On Tyneside, they have tended to mix with their own, through thin and thin, as Kevin Keegan, the last manager but one, once said. And because of that quaint, outdated, notion, the club was held in universal affection by the rest of the country, who knew a goldmine when they saw one and appreciated the ability of the Newcastle directors to keep digging up the fool's substitute.
Keegan came from Doncaster, but was the son of a Geordie miner, and therefore had his passport stamped. He understood the importance of style to the club and reasoned, with more cuteness than he was given credit for at the time, that playing with panache was only marginally less significant than winning something. That he came within a decent centre-half of managing both was a considerable achievement, one which would command a minute's silence at the Gallowgate End two years on.
Dalglish paid the price of listening to his board, following his instincts rather than the constituency who elected him. The boos which accompanied Newcastle's abject attempts to overcome 10-man Charlton Athletic on the opening day of the season betrayed his mistake. As managers well know, these are dangerous times. Fans have hope in their hearts and to dash them before the sun has dropped over the horizon spells disaster.
It seems entirely appropriate that Dalglish was sacked - whatever Newcastle plc might say to the contrary - after two draws, 0-0 v Charlton, 1-1 v Chelsea. A couple of rousing, cavalier, defeats and Dalglish might still be in a job. The prospect of another season of packed midfields and multi- million-pound mediocrity was too much, for the board and, quite probably, the players. Alan Shearer's demeanour during the FA Cup final left no one in any doubt what he thought about his lines of supply. But the writing was on the wall a few games before that.
If Dalglish's first truncated season ended with a flurry of clean sheets as the Keegan principles were dropped in the Tyne, his second ended with a cameo of incompetence at White Hart Lane, where they know a bit about fiasco. Shearer, roaming wider than a centre-forward should, picked up the ball midway inside Tottenham's half, moved right, turned and clipped a long, hopeful, cross to the far post. And who should be leaping to convert? All five feet something of David Batty. You knew then that not even a summer haemorrhage of the playing staff could stem the flow of discontent. The marriage, always a dangerous liaison, was over right there.
A touch of desperation mixed with the delight at Gullit's arrival last week. Football is no longer a game, as we know, but whether it is show business or just business is open to question. Gullit's arrival owes something to both. He is a figure to transform share prices and image at a stroke. Quite how long the sex appeal will last is another matter. There is little in the appointment which encourages the notion of long-term thinking. Myopia is as much an affliction of the City as United. Nor is there much to dispel the idea that the motivation was a rising sense of panic in the boardroom. Commitment would not be the first quality highlighted by Gullit's former employers at Chelsea. But, for once, in a turbulent couple of years, the suits and the fans were speaking the same language. No one has yet tested Wor Ruudie's grasp of Geordie.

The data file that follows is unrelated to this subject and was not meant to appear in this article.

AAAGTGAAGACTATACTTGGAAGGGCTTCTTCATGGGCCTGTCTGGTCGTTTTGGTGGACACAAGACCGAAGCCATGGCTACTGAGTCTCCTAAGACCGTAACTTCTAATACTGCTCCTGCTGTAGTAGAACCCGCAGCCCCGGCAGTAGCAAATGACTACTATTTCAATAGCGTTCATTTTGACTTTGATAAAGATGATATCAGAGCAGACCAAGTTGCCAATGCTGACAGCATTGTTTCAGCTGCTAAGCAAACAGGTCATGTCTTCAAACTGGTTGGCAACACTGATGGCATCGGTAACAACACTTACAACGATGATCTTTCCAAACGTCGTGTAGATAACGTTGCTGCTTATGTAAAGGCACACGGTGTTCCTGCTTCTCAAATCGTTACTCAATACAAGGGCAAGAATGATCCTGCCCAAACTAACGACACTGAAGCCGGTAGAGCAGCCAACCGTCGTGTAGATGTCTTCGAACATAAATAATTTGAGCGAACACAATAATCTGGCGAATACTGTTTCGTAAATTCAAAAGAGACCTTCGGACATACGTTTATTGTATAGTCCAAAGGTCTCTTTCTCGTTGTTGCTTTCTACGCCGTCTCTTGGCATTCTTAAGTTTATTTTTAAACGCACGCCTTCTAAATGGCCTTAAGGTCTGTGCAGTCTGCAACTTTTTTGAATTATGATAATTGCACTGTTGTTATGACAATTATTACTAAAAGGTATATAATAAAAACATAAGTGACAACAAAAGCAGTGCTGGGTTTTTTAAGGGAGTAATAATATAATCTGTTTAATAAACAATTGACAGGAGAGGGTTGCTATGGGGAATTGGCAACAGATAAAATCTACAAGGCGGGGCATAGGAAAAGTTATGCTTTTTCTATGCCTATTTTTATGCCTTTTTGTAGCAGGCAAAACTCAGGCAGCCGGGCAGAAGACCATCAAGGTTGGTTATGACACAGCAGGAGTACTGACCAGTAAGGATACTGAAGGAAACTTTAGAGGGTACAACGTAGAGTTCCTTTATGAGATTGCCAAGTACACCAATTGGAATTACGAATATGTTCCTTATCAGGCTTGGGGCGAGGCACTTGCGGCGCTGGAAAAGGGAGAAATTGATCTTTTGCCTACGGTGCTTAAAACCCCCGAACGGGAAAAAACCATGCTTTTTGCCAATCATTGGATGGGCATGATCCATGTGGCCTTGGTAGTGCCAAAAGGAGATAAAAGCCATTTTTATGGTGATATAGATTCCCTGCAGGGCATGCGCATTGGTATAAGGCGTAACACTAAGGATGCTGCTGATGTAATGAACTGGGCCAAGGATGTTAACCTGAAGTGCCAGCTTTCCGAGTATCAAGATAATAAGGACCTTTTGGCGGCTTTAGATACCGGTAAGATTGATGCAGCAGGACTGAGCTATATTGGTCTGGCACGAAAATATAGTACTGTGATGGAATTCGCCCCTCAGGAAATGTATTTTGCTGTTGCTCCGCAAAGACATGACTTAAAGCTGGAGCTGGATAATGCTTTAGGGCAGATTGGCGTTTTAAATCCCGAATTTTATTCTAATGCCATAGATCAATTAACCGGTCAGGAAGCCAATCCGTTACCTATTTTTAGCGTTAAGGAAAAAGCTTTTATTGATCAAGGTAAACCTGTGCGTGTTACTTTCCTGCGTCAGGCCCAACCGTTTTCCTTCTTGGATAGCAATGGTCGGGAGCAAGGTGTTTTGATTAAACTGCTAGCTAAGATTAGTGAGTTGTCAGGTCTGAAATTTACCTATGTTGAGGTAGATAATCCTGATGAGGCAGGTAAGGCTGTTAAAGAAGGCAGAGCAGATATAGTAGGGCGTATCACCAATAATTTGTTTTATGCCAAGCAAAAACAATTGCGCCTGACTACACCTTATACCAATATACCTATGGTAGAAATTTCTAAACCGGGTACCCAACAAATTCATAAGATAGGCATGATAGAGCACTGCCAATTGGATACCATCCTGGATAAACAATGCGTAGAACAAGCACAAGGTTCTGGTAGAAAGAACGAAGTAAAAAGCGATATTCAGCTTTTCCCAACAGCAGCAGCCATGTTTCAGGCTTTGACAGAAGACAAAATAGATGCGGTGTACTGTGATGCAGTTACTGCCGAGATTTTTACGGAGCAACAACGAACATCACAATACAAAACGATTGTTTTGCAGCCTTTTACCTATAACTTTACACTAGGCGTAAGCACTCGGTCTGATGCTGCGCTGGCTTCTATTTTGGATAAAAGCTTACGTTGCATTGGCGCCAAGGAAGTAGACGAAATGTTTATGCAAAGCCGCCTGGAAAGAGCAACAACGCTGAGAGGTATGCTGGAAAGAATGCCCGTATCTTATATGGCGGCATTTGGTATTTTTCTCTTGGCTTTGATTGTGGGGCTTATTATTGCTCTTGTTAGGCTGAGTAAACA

Today, Gullit will cast an eye over his new charges against Liverpool. From a professional point of view, the timing could not be worse. The post-World Cup packs have been shuffled; not many decent players remain on the market, even if Newcastle can drum up the money, and the season is ticking away. Gullit might have to make do with what he has, which is not an appetising prospect. Dalglish's eye for goal was sharper than his eye for a bargain. Restoring Shearer to full power will be the first priority.
So another week in the Premiership dream factory comes to a close. The shame of it is that a real initiative was ground in the cogs. On Thursday, with attention focused on the monochrome swap shop at St James', a company called Futures in Sport launched a series of Open University television programmes, to be broadcast on Sky from October, which are designed to educate potential managers, in football and all sports. Finance, man management, communications, the law. All aspects are covered. Perhaps the first prospectus should be addressed to the Boardroom, Newcastle United plc, St James' Park, Disneyland.
Six with a point to prove to the new manager
Injured in pre-season action, the Frenchman is due to make his debut today. Having drawn a conspicuous blank in the World Cup finals, he will be anxious to show his new boss that he can bring goals to Newcastle.
It was Kevin Keegan who made him England's highest-priced defender (pounds 4m in June 1995) but Kenny Dalglish valued him no less - to the increasing annoyance of the Toon Army, who booed him on to the pitch as a second- half substitute against Charlton in the scoreless opening game of the season.
Speed has been slow to make an impression since his pounds 5.5m arrival from Everton - other than as a plodding midfield passenger.
Out of action since suffering ankle damage at Spurs in April and seemingly on his way out to Middlesbrough three weeks ago, the winger (above) would appear to be on a prayer at St James'.
Recovering from an Achilles tendon operation and serving a five-match suspension, the Yorkshire terrier (above left) will be straining at the leash to show that, for all his bite, he can be a Wise kind of midfielder too.
Called into the Scotland Under-21 squad on Thursday, and pressing for a Premiership chance after making an impression in pre-season and scoring twice for the reserves at Bradford on Tuesday, the striking son of the father has been left at St James' with the family name to uphold.Reuse content